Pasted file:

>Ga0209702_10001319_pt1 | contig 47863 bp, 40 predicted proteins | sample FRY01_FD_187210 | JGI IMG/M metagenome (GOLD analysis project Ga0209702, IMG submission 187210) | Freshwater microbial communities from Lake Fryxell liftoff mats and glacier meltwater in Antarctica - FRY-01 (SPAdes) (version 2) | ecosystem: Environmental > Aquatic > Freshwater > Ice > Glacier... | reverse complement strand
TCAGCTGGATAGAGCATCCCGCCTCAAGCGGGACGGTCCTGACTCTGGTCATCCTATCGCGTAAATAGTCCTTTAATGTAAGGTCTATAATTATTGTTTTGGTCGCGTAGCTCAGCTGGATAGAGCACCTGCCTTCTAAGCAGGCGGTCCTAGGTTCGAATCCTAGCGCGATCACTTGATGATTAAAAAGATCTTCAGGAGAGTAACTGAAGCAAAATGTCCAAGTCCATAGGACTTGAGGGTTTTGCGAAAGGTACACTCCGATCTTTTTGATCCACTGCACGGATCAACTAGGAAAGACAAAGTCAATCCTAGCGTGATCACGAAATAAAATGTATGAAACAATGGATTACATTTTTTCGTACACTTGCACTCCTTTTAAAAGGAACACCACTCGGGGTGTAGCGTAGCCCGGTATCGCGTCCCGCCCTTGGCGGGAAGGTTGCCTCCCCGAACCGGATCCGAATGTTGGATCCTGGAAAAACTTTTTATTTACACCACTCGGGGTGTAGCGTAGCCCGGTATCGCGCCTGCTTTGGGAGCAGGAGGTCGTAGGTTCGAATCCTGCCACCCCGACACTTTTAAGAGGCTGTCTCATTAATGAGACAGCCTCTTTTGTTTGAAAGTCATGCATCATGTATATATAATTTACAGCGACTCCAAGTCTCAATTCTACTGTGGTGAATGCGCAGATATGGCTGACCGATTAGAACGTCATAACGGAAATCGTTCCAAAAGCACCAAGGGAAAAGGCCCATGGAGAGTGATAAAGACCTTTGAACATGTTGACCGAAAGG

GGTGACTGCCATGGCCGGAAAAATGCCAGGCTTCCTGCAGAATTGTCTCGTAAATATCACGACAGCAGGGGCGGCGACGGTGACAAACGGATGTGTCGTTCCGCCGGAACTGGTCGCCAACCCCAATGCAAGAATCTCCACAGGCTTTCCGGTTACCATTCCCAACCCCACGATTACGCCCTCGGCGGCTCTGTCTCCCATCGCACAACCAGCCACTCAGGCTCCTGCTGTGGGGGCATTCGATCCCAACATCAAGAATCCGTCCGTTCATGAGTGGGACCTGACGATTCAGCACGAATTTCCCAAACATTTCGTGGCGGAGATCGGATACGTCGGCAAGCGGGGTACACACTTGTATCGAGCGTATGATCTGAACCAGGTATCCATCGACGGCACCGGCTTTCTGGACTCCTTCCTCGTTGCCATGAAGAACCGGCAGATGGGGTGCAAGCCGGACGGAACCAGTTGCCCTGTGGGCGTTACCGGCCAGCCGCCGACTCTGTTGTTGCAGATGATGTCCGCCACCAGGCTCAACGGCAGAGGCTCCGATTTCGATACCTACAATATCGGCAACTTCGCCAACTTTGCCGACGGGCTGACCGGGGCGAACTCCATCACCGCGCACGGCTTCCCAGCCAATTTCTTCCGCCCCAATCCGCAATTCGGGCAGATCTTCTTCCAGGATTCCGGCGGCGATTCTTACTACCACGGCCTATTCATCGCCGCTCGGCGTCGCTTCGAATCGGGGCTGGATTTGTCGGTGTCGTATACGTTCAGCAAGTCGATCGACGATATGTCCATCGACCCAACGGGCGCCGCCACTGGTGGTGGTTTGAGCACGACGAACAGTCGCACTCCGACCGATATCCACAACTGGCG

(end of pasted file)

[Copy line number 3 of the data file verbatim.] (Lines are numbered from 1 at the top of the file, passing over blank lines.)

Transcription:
GGTGACTGCCATGGCCGGAAAAATGCCAGGCTTCCTGCAGAATTGTCTCGTAAATATCACGACAGCAGGGGCGGCGACGGTGACAAACGGATGTGTCGTTCCGCCGGAACTGGTCGCCAACCCCAATGCAAGAATCTCCACAGGCTTTCCGGTTACCATTCCCAACCCCACGATTACGCCCTCGGCGGCTCTGTCTCCCATCGCACAACCAGCCACTCAGGCTCCTGCTGTGGGGGCATTCGATCCCAACATCAAGAATCCGTCCGTTCATGAGTGGGACCTGACGATTCAGCACGAATTTCCCAAACATTTCGTGGCGGAGATCGGATACGTCGGCAAGCGGGGTACACACTTGTATCGAGCGTATGATCTGAACCAGGTATCCATCGACGGCACCGGCTTTCTGGACTCCTTCCTCGTTGCCATGAAGAACCGGCAGATGGGGTGCAAGCCGGACGGAACCAGTTGCCCTGTGGGCGTTACCGGCCAGCCGCCGACTCTGTTGTTGCAGATGATGTCCGCCACCAGGCTCAACGGCAGAGGCTCCGATTTCGATACCTACAATATCGGCAACTTCGCCAACTTTGCCGACGGGCTGACCGGGGCGAACTCCATCACCGCGCACGGCTTCCCAGCCAATTTCTTCCGCCCCAATCCGCAATTCGGGCAGATCTTCTTCCAGGATTCCGGCGGCGATTCTTACTACCACGGCCTATTCATCGCCGCTCGGCGTCGCTTCGAATCGGGGCTGGATTTGTCGGTGTCGTATACGTTCAGCAAGTCGATCGACGATATGTCCATCGACCCAACGGGCGCCGCCACTGGTGGTGGTTTGAGCACGACGAACAGTCGCACTCCGACCGATATCCACAACTGGCG